Ulupalakua fireweed invasive

Rangeland Vegetation Management & Restoration

Developing a Weed Management Plan

Photo by: Mark Thorne

Written by Rachel Frost, Montana State University

Successful rangeland weed management plans should be an integrated process that involves the use of several control methods, combined with a well-planned strategy to reduce the impact of weeds on rangelands. The following steps outline a complete integrated strategy for protecting and enhancing rangelands threatened by weeds.

Inventory and mapping - Before a management program can be implemented, the extent of the problem must be determined. An inventory provides information on the weed species present, the size and density of the infestation, and the characteristics of the site including soil and vegetation complexes. This information can also be used to identify areas of potential invasion or possible routes of introduction to a specific land area. Once the information is gathered, it should be incorporated into a map to facilitate planning and implementation of control measures.

Planning and implementation - During the planning and implementation phase, problems are identified and prioritized and paired with appropriate solutions. The economic feasibility of the plan should be evaluated to ensure there are adequate resources to implement all phases of the weed management plan, including post-treatment monitoring and evaluation.

Preventing weed encroachment - By far the most cost-effective method of weed management is to prevent the introduction of weeds in the first place. Prevention programs involve limiting weed seed introduction and dispersal, minimizing disturbance, and practicing proper management. Specific ways to prevent new weed introductions are:

  • Use certified weed-free hay, feed grain, straw, and mulch;
  • Avoid driving through weed-infested areas and always wash the undercarriage of a vehicle that has been in weed-infested areas;
  • Avoid grazing when weeds have mature seedheads. 
  • Move livestock to a holding area for about 14 days after grazing a weed-infested area and before moving them to a weed-free area;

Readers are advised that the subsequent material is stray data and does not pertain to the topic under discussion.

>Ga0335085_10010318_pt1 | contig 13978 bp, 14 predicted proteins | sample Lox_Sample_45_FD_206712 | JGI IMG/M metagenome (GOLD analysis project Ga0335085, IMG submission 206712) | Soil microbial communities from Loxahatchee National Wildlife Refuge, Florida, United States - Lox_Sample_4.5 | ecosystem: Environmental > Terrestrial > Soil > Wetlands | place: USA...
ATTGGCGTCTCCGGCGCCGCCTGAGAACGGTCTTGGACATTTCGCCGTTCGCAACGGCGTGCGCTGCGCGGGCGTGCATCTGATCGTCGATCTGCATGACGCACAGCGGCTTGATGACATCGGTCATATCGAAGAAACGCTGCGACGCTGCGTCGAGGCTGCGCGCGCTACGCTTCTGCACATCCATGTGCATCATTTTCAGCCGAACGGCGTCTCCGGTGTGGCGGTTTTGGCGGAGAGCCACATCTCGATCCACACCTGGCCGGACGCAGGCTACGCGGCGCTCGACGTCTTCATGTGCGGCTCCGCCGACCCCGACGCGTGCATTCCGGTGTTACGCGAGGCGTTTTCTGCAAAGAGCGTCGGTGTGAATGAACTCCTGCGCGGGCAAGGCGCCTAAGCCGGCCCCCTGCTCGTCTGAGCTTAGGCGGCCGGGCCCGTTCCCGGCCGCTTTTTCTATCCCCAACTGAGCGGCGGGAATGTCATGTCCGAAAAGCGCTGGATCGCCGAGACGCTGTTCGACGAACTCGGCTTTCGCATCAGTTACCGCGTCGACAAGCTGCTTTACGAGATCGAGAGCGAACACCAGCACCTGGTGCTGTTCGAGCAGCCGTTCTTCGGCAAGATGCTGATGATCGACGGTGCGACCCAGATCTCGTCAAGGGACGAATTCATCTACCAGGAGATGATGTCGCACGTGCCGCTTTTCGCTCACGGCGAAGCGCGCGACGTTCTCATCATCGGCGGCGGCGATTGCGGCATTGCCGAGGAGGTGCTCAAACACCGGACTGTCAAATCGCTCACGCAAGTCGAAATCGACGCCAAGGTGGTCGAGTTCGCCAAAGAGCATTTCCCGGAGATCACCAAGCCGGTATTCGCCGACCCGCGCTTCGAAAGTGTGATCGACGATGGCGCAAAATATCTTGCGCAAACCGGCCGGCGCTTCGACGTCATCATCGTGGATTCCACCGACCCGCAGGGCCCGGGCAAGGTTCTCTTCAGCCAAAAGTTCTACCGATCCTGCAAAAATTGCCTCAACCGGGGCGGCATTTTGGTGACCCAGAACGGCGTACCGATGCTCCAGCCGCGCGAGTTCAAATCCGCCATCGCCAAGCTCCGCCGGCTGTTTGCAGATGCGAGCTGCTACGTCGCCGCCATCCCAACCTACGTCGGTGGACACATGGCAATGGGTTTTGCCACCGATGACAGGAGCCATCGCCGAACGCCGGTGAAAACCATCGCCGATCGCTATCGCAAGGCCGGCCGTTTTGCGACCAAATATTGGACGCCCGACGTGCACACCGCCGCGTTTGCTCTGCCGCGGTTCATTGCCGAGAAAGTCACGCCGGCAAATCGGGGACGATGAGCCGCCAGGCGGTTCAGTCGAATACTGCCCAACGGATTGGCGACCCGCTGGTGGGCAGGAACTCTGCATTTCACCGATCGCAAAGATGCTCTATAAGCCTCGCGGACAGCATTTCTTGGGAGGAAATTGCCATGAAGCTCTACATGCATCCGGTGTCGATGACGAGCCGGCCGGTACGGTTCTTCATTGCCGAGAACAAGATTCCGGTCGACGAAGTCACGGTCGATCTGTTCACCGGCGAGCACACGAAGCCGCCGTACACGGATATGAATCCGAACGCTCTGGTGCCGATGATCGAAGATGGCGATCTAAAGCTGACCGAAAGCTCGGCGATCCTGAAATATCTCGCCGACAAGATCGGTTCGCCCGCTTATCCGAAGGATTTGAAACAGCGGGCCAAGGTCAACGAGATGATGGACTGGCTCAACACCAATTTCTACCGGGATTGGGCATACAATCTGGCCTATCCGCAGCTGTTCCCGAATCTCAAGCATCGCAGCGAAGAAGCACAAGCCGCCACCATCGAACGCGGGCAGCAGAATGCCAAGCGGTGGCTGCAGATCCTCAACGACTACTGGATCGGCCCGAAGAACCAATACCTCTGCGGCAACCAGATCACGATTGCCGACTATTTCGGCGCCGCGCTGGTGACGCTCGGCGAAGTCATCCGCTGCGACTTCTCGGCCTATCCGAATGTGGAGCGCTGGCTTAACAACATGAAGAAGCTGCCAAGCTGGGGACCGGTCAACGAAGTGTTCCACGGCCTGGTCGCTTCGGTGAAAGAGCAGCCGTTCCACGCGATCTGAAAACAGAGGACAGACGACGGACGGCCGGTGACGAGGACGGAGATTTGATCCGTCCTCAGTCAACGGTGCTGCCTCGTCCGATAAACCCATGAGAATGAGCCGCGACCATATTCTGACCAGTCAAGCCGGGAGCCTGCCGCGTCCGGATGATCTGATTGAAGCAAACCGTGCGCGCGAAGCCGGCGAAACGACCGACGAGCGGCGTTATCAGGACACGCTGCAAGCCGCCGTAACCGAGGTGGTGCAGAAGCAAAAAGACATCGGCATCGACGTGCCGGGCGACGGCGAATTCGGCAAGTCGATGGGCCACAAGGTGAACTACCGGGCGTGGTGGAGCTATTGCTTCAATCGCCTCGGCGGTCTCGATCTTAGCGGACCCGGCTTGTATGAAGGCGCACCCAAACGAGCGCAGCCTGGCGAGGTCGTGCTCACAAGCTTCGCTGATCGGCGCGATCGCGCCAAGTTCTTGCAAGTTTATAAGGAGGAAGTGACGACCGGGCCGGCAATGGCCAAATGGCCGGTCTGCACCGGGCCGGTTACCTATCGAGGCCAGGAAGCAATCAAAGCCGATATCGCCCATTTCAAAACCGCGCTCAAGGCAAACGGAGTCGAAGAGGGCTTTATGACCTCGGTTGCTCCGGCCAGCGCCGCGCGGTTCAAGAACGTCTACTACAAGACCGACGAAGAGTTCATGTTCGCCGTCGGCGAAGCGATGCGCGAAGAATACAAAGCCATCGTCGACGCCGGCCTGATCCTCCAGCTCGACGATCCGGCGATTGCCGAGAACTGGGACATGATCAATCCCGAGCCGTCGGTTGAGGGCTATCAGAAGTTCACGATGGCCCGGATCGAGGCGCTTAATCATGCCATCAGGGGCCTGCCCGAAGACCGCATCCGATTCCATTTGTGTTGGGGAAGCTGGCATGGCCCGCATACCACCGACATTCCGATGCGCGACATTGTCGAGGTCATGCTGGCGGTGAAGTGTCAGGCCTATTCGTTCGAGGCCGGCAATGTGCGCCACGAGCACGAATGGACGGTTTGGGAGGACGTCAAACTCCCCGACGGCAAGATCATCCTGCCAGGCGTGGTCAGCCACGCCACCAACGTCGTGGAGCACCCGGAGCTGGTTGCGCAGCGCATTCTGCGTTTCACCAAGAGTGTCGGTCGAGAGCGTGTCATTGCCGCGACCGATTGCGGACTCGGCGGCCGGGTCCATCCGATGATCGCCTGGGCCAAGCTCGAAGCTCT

• Ask hunters and hikers to clean their clothes and equipment prior to coming on your land, especially if they have been in a weed-infested area;
  • Minimize soil disturbance when possible; and
  • Manage for vigorous, diverse vegetative communities capable of competing with weeds.

Early detection and eradication - Early detection of new weed infestations can facilitate complete eradication of a serious noxious weed before it has a chance to widely establish on rangeland. Weeds spread by establishing small satellite infestations, the advancing front lines of the main invasion. Early detection of these small infestations can lead to successful eradication or total removal of the weed from the area.

Containment of large infestations - Once weed infestations become too large to eradicate, containment is the most cost-effective strategy. Containment of large-scale infestations is beneficial because it preserves uninfested rangeland by treating the borders of existing infestation and preventing the infestation from spreading beyond its existing boundaries.

Select appropriate control techniques - No single weed control technique is appropriate for all areas in a management unit. Control techniques must be chosen according to available economic resources and the environmental considerations of the area. Specific things to consider when selecting the most appropriate control technique include: the target weed species, effectiveness of the control technique, availability of control agents such as insects or grazing animals, land uses, timeline of control, environmental considerations, and relative cost of the control techniques. A combination of control techniques may provide better control than a single technique.

Revegetation and proper grazing management - Revegetation with desirable plants may be necessary on sites without an understory of desirable species. These newly established species can minimize the invasion of rangeland weeds and improve forage quality of the site. A grazing plan with the goal of moderate grass utilization should be established on any management unit with a weed control program. The grazing system should allow ample recovery time between grazing periods for plants to recover and to promote litter accumulation, important for maintaining a health plant community.

Monitoring and evaluation - Any time a management program is initiated, monitoring and evaluation are the keys to determining program success and identifying needs for change in the program. Monitoring involves making observations, collecting data, and keeping detailed records. Ideally, monitoring will detect changes in both weeds and desirable plants, as well as biological control agent populations and soil characteristics such as erosion, bare ground, and compaction. Many rangeland weeds are difficult to control and require a long-term commitment on the part of the land manager to suppress or eradicate the weeds. The adoption of integrated weed management (IWM) strategies is the best way to protect uninfested rangeland and reclaim land with existing weed populations.